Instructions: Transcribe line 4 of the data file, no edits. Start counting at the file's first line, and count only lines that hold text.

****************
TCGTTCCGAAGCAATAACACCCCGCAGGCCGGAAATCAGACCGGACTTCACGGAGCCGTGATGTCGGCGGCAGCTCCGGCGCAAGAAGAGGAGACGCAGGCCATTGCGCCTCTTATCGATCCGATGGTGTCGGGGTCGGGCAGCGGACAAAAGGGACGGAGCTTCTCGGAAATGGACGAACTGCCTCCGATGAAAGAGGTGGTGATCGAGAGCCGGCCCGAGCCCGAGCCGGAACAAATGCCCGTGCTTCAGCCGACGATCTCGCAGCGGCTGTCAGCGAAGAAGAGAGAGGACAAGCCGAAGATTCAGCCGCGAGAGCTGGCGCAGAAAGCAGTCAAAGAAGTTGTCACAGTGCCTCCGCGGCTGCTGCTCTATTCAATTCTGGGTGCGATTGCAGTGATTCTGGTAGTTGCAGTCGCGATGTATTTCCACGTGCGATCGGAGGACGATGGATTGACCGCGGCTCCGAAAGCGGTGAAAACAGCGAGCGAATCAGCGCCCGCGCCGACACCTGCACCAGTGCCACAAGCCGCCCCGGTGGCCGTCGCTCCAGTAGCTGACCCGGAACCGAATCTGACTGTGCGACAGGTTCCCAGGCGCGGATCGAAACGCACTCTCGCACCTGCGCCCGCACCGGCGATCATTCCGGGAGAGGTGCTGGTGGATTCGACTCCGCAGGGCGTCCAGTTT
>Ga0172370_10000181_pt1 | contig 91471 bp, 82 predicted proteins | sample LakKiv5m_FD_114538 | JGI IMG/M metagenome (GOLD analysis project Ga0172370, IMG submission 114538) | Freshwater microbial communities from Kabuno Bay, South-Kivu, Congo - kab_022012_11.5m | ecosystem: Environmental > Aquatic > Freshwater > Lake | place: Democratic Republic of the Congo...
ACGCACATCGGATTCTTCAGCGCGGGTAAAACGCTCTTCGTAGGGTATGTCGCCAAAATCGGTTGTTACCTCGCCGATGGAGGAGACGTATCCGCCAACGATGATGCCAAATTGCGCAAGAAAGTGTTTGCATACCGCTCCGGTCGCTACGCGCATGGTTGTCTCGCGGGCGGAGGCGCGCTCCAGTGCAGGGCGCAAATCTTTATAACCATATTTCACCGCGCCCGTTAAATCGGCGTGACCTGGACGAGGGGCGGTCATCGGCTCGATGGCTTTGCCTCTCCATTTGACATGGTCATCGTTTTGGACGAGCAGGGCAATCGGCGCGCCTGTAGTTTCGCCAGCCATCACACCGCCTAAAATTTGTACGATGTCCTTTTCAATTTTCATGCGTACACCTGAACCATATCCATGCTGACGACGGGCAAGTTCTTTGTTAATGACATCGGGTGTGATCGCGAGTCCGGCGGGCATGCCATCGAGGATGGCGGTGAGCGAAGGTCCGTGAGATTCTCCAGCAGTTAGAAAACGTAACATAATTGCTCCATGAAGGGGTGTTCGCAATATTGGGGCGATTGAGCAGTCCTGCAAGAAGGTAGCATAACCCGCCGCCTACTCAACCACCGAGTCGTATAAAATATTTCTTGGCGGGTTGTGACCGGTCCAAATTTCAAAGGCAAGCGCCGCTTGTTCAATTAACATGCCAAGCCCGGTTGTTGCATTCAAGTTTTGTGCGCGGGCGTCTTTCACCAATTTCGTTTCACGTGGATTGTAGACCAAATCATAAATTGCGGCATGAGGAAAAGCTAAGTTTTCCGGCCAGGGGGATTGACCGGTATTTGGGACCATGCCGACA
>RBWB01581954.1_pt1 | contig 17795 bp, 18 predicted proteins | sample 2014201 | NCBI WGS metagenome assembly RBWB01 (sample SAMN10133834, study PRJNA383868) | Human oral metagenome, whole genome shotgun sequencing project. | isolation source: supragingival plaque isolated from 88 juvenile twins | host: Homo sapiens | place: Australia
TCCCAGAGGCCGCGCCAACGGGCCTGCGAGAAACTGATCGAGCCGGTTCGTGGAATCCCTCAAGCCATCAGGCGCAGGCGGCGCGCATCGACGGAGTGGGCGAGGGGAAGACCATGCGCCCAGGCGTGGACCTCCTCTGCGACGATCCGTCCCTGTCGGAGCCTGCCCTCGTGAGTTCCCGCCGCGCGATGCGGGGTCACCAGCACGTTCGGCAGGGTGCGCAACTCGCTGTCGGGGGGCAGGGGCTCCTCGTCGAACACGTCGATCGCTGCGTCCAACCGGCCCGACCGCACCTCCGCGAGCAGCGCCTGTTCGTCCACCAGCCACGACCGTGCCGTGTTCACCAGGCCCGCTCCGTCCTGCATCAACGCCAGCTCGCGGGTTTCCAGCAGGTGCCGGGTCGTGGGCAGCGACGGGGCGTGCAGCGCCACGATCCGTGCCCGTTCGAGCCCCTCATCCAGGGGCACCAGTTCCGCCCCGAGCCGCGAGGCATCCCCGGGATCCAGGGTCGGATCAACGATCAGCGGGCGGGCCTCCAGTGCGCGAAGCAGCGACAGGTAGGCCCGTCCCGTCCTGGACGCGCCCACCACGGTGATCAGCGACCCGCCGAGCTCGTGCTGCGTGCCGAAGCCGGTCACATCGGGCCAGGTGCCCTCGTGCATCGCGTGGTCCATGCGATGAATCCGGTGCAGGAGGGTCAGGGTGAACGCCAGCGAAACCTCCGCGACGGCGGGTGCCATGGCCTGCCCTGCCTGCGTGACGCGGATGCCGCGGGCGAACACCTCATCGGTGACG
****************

>RBWB01581954.1_pt1 | contig 17795 bp, 18 predicted proteins | sample 2014201 | NCBI WGS metagenome assembly RBWB01 (sample SAMN10133834, study PRJNA383868) | Human oral metagenome, whole genome shotgun sequencing project. | isolation source: supragingival plaque isolated from 88 juvenile twins | host: Homo sapiens | place: Australia